Civil rights seminar sheds light on history

The Hesston College civil rights seminar group

The historic “Bloody Sunday” of March 7, 1965, happened more than 30 years before Hesston College students were born – even pre-dating some of their parents. Yet 50 years after that tragic day, the spirit of those civil rights heroes lives on. Hesston College students, faculty, staff, alumni and community members joined with thousands of others to commemorate important moments in the fight for civil rights and gained a new understanding for that important part of American history during a week-long Civil Rights Seminar over the college’s spring break, March 7 to 14.

Former Hesston College Bible faculty member Marion Bontrager and freshman Irena Xhari cross the Edmund Pettus Bridge in Selma, Ala.
Former Hesston College Bible faculty member Marion Bontrager and freshman Irena Xhari cross the Edmund Pettus Bridge in Selma, Ala.
“I was exposed to a part of American history that is not easily thrown into a school textbook,” said freshman Irena Xhari (Lezhë, Albania). “There were many lessons I learned by walking down the streets that hold bloody memories and walking into churches that have been witness to injustice and yet continue to trust in God while full of hope and vision.”

The seminar, led by Hesston College faculty members Tony Brown and John Sharp and 1972 alumnus Bruce Rogers (Goshen, Ind.), started in Selma, Ala., March 7. The group joined tens of thousands from across the country for the commemoration of the marches from Selma to Montgomery, Ala., on the 50th anniversary of the first march. Known as “Bloody Sunday,” the first march was marked by extreme violence endured by those peacefully protesting the injustices endured by the African-American community.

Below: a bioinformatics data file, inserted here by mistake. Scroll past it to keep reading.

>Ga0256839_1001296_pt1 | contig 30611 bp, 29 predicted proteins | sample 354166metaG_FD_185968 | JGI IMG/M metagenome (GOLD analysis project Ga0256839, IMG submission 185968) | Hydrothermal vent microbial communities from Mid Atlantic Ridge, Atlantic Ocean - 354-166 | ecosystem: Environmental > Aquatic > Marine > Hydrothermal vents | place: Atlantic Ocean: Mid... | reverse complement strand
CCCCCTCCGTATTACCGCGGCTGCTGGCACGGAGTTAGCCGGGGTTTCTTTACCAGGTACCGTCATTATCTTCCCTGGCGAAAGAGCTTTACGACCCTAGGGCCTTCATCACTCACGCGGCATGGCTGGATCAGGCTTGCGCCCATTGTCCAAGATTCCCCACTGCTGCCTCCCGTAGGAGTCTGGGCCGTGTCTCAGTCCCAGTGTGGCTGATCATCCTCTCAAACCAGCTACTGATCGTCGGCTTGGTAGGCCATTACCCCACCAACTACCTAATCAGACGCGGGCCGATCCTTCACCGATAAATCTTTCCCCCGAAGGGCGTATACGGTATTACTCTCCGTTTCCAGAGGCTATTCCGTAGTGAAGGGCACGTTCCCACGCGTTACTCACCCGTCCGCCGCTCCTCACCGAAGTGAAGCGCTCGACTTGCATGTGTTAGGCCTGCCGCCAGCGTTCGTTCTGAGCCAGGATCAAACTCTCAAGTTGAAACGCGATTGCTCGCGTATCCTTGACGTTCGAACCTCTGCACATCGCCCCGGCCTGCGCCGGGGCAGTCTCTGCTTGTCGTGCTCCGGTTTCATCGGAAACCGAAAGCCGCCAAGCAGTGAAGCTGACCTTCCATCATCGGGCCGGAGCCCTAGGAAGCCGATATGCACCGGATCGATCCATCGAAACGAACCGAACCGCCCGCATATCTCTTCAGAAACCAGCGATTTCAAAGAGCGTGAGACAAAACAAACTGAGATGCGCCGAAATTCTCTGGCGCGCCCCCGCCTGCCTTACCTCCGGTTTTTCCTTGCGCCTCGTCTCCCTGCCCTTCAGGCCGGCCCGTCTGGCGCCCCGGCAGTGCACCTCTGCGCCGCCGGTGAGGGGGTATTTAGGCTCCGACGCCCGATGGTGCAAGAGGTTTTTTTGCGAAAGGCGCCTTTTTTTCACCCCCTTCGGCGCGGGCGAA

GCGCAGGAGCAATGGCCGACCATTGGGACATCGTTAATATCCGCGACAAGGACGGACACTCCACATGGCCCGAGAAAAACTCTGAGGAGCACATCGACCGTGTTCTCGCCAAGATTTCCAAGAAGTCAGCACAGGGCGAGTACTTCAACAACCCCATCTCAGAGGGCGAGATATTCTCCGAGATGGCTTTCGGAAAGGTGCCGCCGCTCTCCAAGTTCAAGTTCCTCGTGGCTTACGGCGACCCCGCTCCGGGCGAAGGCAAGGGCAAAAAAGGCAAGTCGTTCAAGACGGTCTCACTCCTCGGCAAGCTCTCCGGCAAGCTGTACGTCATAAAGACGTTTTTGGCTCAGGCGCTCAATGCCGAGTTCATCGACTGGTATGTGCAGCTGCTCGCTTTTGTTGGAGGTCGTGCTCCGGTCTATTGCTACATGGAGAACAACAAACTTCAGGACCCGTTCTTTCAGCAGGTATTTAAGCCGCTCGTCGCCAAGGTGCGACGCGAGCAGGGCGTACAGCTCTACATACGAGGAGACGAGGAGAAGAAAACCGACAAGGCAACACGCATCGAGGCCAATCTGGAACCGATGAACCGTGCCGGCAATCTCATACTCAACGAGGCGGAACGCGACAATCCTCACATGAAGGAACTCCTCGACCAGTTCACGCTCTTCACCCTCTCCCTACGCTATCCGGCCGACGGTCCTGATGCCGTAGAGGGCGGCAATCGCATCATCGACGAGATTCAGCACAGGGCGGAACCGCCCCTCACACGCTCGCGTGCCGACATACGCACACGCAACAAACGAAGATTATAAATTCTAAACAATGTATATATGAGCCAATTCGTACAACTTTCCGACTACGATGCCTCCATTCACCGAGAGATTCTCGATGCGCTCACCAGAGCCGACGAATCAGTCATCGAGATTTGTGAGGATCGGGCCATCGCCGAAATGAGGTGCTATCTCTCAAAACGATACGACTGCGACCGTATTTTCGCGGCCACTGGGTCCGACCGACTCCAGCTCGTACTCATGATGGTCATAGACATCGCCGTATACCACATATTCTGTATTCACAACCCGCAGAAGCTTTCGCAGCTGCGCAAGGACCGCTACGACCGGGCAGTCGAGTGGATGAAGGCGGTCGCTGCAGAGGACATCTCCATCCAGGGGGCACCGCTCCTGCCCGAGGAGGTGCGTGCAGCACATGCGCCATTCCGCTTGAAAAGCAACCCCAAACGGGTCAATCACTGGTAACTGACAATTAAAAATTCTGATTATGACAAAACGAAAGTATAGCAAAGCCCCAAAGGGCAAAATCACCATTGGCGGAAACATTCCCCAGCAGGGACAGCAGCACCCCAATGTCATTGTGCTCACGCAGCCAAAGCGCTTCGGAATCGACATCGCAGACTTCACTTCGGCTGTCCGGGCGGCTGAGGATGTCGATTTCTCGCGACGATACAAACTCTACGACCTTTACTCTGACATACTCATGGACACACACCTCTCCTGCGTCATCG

What would be an emotionally heavy, yet enlightening and inspiring week for the Hesston College contingent, started with stories of the march. Original marchers recounted heartache, courage and inspiration in their experiences. The Hesston group was moved by their history and buoyed by words of hope and unity for the future from President Barack Obama in Selma that day.

Participants followed the original path from the Brown Chapel A.M.E. Church down city streets and across the Edmund Pettus Bridge along US Highway 80. In this place 50 years earlier, children, teens and adults were attacked by sheriff’s deputies and highway patrolmen with billy clubs, cattle prods and tear gas in a struggle for civil rights that had been guaranteed by the 15th Amendment 97 years prior.

“I have a new appreciation for the common people who put their lives on the line for the cause of freedom and equality,” said Sharp, history and Bible instructor. “I also see more clearly how the powers were exposed – authorities, whose primary task was to protect and work for the common good, used violence to punish nonviolent activists who were challenging the U.S. to live its vaunted claims of freedom and justice for all. I understand in a new way that the struggle for justice must continue.”

A visit to the National Civil Rights Museum at the Lorraine Motel in Memphis, site of Dr. King’s assassination, was among many highlights of the week. “As I looked at old photos and learned about the civil rights history, what was interesting to me is that both sides were fighting for what they believed was right,” said Carlota Ponds, Alumni and Church Relations office manager.

Other experiences throughout the week included churches, museums and historic sites in Birmingham, Montgomery and Selma, Ala. In Birmingham the group attended Sunday morning worship at the 16th Street Baptist Church, site of a 1963 bombing that took the lives of four young girls, and toured the Birmingham Civil Rights Institute and Ingram Park where officials used fire hoses and police dogs to attack demonstrators. Montgomery stops included the Rosa Parks Library and Museum; Dexter Avenue Baptist Church, Martin Luther King, Jr.’s first congregation; and City of St. Jude Historic District (Montgomery, Ala.) which provided nondiscriminatory health, education and social services during the height of the Civil Rights Movement. The group also interacted with Mennonite churches in Meridian and Philadelphia, Miss., that were formed in the 1960s as missions to end discrimination with voices and deeds of peace.

by Emily Kauffman and Rachel McMaster